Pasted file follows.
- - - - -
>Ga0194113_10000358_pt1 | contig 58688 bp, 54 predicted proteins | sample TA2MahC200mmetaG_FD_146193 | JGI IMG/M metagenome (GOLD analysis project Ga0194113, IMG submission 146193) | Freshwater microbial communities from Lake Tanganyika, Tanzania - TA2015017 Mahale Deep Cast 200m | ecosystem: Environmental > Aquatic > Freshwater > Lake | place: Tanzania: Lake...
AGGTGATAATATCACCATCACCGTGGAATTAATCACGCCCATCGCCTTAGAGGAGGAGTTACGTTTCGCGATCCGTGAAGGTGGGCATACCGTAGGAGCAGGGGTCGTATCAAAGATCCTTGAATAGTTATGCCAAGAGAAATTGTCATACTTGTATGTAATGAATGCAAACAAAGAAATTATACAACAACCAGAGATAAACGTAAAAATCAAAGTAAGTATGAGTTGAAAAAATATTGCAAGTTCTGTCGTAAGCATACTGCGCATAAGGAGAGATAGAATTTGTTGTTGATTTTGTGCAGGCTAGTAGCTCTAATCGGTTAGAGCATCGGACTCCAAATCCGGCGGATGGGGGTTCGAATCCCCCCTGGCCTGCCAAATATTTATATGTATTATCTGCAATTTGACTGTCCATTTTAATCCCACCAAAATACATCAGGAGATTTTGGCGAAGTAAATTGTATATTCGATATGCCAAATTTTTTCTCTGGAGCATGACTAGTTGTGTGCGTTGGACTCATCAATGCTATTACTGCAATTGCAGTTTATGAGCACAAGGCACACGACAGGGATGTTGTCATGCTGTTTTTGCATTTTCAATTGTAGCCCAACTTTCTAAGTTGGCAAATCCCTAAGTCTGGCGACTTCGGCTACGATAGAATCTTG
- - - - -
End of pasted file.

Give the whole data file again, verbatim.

>Ga0194113_10000358_pt1 | contig 58688 bp, 54 predicted proteins | sample TA2MahC200mmetaG_FD_146193 | JGI IMG/M metagenome (GOLD analysis project Ga0194113, IMG submission 146193) | Freshwater microbial communities from Lake Tanganyika, Tanzania - TA2015017 Mahale Deep Cast 200m | ecosystem: Environmental > Aquatic > Freshwater > Lake | place: Tanzania: Lake...
AGGTGATAATATCACCATCACCGTGGAATTAATCACGCCCATCGCCTTAGAGGAGGAGTTACGTTTCGCGATCCGTGAAGGTGGGCATACCGTAGGAGCAGGGGTCGTATCAAAGATCCTTGAATAGTTATGCCAAGAGAAATTGTCATACTTGTATGTAATGAATGCAAACAAAGAAATTATACAACAACCAGAGATAAACGTAAAAATCAAAGTAAGTATGAGTTGAAAAAATATTGCAAGTTCTGTCGTAAGCATACTGCGCATAAGGAGAGATAGAATTTGTTGTTGATTTTGTGCAGGCTAGTAGCTCTAATCGGTTAGAGCATCGGACTCCAAATCCGGCGGATGGGGGTTCGAATCCCCCCTGGCCTGCCAAATATTTATATGTATTATCTGCAATTTGACTGTCCATTTTAATCCCACCAAAATACATCAGGAGATTTTGGCGAAGTAAATTGTATATTCGATATGCCAAATTTTTTCTCTGGAGCATGACTAGTTGTGTGCGTTGGACTCATCAATGCTATTACTGCAATTGCAGTTTATGAGCACAAGGCACACGACAGGGATGTTGTCATGCTGTTTTTGCATTTTCAATTGTAGCCCAACTTTCTAAGTTGGCAAATCCCTAAGTCTGGCGACTTCGGCTACGATAGAATCTTG